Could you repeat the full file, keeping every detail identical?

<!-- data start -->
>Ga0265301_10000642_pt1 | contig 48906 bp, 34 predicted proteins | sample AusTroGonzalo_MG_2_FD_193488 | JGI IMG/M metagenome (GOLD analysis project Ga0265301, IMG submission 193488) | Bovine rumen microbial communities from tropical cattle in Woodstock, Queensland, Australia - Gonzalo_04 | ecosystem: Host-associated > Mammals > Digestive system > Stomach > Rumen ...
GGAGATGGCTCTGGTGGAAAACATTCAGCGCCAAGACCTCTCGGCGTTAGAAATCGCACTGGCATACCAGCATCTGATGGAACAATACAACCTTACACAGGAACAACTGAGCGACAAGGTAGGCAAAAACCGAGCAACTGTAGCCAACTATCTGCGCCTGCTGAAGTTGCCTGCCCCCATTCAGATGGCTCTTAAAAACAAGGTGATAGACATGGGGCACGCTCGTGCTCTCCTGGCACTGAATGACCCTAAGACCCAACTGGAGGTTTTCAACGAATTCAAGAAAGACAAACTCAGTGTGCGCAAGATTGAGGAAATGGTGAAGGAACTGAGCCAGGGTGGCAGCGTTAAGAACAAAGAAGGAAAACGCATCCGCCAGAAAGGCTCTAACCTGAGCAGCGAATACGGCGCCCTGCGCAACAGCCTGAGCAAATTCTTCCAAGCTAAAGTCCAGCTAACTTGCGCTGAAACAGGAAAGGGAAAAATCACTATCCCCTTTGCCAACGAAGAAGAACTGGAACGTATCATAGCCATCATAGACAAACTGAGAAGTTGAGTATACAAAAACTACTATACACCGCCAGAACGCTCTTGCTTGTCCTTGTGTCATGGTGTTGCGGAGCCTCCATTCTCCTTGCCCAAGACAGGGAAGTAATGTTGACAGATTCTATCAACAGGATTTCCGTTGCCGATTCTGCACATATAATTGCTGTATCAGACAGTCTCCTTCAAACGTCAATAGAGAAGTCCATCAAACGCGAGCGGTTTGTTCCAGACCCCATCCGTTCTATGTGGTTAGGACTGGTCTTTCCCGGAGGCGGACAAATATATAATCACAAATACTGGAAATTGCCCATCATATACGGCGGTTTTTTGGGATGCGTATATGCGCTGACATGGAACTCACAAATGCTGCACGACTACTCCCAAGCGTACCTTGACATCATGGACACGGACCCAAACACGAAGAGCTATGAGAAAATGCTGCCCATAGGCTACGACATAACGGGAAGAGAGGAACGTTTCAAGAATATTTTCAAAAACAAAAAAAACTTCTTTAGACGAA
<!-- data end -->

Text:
>Ga0265301_10000642_pt1 | contig 48906 bp, 34 predicted proteins | sample AusTroGonzalo_MG_2_FD_193488 | JGI IMG/M metagenome (GOLD analysis project Ga0265301, IMG submission 193488) | Bovine rumen microbial communities from tropical cattle in Woodstock, Queensland, Australia - Gonzalo_04 | ecosystem: Host-associated > Mammals > Digestive system > Stomach > Rumen ...
GGAGATGGCTCTGGTGGAAAACATTCAGCGCCAAGACCTCTCGGCGTTAGAAATCGCACTGGCATACCAGCATCTGATGGAACAATACAACCTTACACAGGAACAACTGAGCGACAAGGTAGGCAAAAACCGAGCAACTGTAGCCAACTATCTGCGCCTGCTGAAGTTGCCTGCCCCCATTCAGATGGCTCTTAAAAACAAGGTGATAGACATGGGGCACGCTCGTGCTCTCCTGGCACTGAATGACCCTAAGACCCAACTGGAGGTTTTCAACGAATTCAAGAAAGACAAACTCAGTGTGCGCAAGATTGAGGAAATGGTGAAGGAACTGAGCCAGGGTGGCAGCGTTAAGAACAAAGAAGGAAAACGCATCCGCCAGAAAGGCTCTAACCTGAGCAGCGAATACGGCGCCCTGCGCAACAGCCTGAGCAAATTCTTCCAAGCTAAAGTCCAGCTAACTTGCGCTGAAACAGGAAAGGGAAAAATCACTATCCCCTTTGCCAACGAAGAAGAACTGGAACGTATCATAGCCATCATAGACAAACTGAGAAGTTGAGTATACAAAAACTACTATACACCGCCAGAACGCTCTTGCTTGTCCTTGTGTCATGGTGTTGCGGAGCCTCCATTCTCCTTGCCCAAGACAGGGAAGTAATGTTGACAGATTCTATCAACAGGATTTCCGTTGCCGATTCTGCACATATAATTGCTGTATCAGACAGTCTCCTTCAAACGTCAATAGAGAAGTCCATCAAACGCGAGCGGTTTGTTCCAGACCCCATCCGTTCTATGTGGTTAGGACTGGTCTTTCCCGGAGGCGGACAAATATATAATCACAAATACTGGAAATTGCCCATCATATACGGCGGTTTTTTGGGATGCGTATATGCGCTGACATGGAACTCACAAATGCTGCACGACTACTCCCAAGCGTACCTTGACATCATGGACACGGACCCAAACACGAAGAGCTATGAGAAAATGCTGCCCATAGGCTACGACATAACGGGAAGAGAGGAACGTTTCAAGAATATTTTCAAAAACAAAAAAAACTTCTTTAGACGAA